Inspiring the next generation of scientists: GYSS 2020

Poster session at GYSS Global Young Scientists Summit2019
Young researchers and eminent scientists chat at a poster session at The Global Young Scientists Summit 2019. Image: GYSS

The brightest scientists and young researchers gather from the world over at the Global Young Scientists Summit 2020 in Singapore to spark new ideas and innovate solutions.

Big challenges are ahead for the world, from ever-growing antibiotic resistance to a looming shortage in data storage capacity. To develop solutions to these problems, young researchers need the help of their more experienced colleagues, and vice versa.

Collaborations across different scientific disciplines and between nations is important for creating the best ideas possible.

In January 2020, the annual Global Young Scientists Summit (GYSS) will provide a platform for conversations on science and research, technology innovation, and potential answers to big global issues.

Organised by the National Research Foundation Singapore, the GYSS 2020 will be held in Singapore from January 14 to 17, with the theme of “Advancing Science, Creating Technologies for a Better World”.

The event enables 320 outstanding young scientists to team up with 17 notable leaders in science and technology from a wide variety of research fields, including physics, chemistry, medicine, mathematics, computer science and engineering.

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Members of the public will have the opportunity to hear from the distinguished speakers at a series of free lectures. Meanwhile, attendees participate in lectures, panel discussions and interactive group sessions.

Young scientists hear from a panel of eminent scientists at The Global Young Scientists Summit 2019. Image: GYSS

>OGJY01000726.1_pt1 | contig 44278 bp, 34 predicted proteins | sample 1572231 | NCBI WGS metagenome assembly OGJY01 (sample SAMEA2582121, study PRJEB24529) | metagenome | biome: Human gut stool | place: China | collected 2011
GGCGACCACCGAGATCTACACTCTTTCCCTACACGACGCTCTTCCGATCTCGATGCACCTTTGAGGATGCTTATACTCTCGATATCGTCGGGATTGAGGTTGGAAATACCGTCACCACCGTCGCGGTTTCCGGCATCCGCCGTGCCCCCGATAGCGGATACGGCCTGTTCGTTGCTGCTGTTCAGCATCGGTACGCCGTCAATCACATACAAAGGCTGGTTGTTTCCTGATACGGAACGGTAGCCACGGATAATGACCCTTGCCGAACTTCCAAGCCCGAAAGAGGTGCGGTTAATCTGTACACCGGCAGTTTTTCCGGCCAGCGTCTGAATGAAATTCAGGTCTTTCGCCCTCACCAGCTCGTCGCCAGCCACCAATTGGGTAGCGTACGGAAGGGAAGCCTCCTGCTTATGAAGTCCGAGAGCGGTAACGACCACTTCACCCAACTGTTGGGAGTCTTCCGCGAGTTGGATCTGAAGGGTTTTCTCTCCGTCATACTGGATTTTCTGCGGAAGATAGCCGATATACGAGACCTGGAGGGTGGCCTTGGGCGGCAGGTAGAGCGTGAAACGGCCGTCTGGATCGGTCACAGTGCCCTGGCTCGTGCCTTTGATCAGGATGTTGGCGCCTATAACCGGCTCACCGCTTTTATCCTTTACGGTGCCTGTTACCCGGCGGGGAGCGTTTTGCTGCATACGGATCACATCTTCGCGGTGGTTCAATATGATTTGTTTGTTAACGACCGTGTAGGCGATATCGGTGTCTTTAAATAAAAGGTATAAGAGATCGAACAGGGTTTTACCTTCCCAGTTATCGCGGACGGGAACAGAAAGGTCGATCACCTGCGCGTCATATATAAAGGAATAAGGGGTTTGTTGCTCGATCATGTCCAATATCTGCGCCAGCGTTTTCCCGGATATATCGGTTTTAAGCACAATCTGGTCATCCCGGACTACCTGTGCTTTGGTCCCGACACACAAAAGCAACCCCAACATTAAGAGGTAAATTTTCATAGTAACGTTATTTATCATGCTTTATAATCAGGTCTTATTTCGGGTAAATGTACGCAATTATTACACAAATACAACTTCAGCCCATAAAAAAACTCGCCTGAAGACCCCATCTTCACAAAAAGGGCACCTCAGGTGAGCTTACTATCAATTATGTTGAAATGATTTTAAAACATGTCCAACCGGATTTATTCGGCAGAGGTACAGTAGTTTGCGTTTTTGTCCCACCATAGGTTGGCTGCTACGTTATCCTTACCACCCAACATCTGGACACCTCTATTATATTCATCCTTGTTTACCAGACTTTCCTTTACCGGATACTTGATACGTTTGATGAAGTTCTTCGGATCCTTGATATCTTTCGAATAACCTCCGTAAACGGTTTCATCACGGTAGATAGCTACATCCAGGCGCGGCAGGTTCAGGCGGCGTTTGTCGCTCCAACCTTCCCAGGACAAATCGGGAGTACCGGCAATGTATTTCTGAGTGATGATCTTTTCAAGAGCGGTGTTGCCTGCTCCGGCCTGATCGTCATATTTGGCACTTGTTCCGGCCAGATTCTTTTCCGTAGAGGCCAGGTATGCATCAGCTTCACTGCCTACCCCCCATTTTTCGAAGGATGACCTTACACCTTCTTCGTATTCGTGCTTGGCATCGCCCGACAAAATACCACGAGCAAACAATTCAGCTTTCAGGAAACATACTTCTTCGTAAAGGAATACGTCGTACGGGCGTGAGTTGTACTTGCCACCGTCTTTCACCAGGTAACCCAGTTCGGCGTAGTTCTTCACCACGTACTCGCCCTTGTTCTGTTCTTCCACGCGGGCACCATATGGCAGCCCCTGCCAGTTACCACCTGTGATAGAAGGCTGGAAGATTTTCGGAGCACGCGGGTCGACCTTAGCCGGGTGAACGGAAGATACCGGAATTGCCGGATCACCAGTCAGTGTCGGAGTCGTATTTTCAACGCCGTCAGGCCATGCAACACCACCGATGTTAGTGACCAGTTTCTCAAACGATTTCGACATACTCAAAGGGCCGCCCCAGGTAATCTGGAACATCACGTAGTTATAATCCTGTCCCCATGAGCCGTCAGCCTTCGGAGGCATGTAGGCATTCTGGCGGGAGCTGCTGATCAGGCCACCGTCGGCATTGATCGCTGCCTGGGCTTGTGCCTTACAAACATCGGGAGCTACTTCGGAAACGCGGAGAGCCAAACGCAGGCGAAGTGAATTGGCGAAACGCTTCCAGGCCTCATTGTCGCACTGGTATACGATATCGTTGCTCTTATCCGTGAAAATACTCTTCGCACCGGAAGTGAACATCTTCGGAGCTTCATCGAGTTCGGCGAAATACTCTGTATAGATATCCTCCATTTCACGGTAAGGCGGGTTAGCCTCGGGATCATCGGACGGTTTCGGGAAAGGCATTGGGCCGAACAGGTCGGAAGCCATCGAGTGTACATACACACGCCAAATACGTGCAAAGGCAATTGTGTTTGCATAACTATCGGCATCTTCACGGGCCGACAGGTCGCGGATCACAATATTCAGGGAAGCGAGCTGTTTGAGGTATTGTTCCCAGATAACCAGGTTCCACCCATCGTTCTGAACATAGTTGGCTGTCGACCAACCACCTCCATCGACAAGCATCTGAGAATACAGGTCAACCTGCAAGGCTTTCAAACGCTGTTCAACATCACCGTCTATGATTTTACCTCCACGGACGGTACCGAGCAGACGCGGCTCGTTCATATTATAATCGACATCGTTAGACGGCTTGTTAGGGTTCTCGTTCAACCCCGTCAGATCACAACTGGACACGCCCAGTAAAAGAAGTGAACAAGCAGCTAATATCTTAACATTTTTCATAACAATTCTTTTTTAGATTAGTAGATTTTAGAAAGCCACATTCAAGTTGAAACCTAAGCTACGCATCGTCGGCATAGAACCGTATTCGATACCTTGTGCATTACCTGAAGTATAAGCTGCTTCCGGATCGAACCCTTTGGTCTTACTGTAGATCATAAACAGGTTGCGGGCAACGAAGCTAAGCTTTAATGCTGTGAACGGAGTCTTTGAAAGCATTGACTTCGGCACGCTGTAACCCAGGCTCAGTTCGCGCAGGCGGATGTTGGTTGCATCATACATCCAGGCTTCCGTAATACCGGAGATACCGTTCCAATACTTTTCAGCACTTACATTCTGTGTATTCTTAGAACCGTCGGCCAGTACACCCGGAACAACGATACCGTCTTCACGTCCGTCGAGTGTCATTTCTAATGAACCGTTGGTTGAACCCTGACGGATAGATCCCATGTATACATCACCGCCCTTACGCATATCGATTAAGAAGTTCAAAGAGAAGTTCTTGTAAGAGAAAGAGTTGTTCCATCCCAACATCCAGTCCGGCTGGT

A gathering of world-renowned scientists

It’s an all-star line-up at the GYSS 2020, with speakers that are recipients of the highest accolades a scientist can receive such as the Nobel Prize, Fields Medal, Millennium Technology Prize and Turing Award.

Participating as speakers for the first time at the Summit are Sir Konstantin Novoselov (Nobel Prize in Physics, 2010), and Dr Kees Immink (Institute of Electrical and Electronics Engineers Medal of Honor, 2017).

Sir Novoselov and his colleague, Sir Andre Geim, who participated at GYSS 2017, isolated and mapped the properties of graphene. This incredible material is just a single layer of carbon atoms, but is many times stronger than steel, lighter than paper, and an excellent conductor of heat and electricity.

Dr Kees has been one of the biggest contributors to the field of consumer electronics in the late 20th century. His coding techniques provided the foundation for generations of audio, video and data recording media.

The GYSS 2020 will also feature a special guest speaker: Professor Alain Fischer, Chair of Experimental Medicine at the Collège de France in Paris.

Professor Fischer has been a pioneer in the fight to understand and treat genetic diseases, uncovering many genetic defects that disrupt the human immune system. He was also one of the first scientists to successfully use gene therapy to treat a rare form of severe combined immunodeficiency, often called the “bubble boy disease”, named after a well-known patient who lived for years in a plastic bubble filled with filtered air.

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An opportunity not to be missed

The GYSS 2020 is the eighth edition of the event, and will span 15 plenary lectures, panel discussions and interactive small group sessions.

The participants will also go on site visits and engage directly with principal investigators and researchers to better understand the research opportunities in Singapore.

Researchers mingle during a site visit to a museum at the Global Young Scientists Summit 2019. Image: GYSS

As part of the summit, panel discussions among the eminent scientists will take place at public forums at local universities and schools, and at the National Library.

Mr Ashish Rauniyar, a PhD research fellow at the Oslo Metropolitan University who will be attending GYSS 2020, said he is looking forward to meeting talented young researchers from around the world and engaging with the distinguished speakers: “The opportunity to talk to them about their scientific experiences is an amazing opportunity.”

Collaborations between emerging and established researchers is a great way to spark exciting ideas. Looking for a mentor in STEM? These 20 young, local innovators will blow you away

STEM Contributor

Author: STEM Contributor

This article was written by a STEM Contributor for Careers with STEM. To learn more, please visit our contact page.


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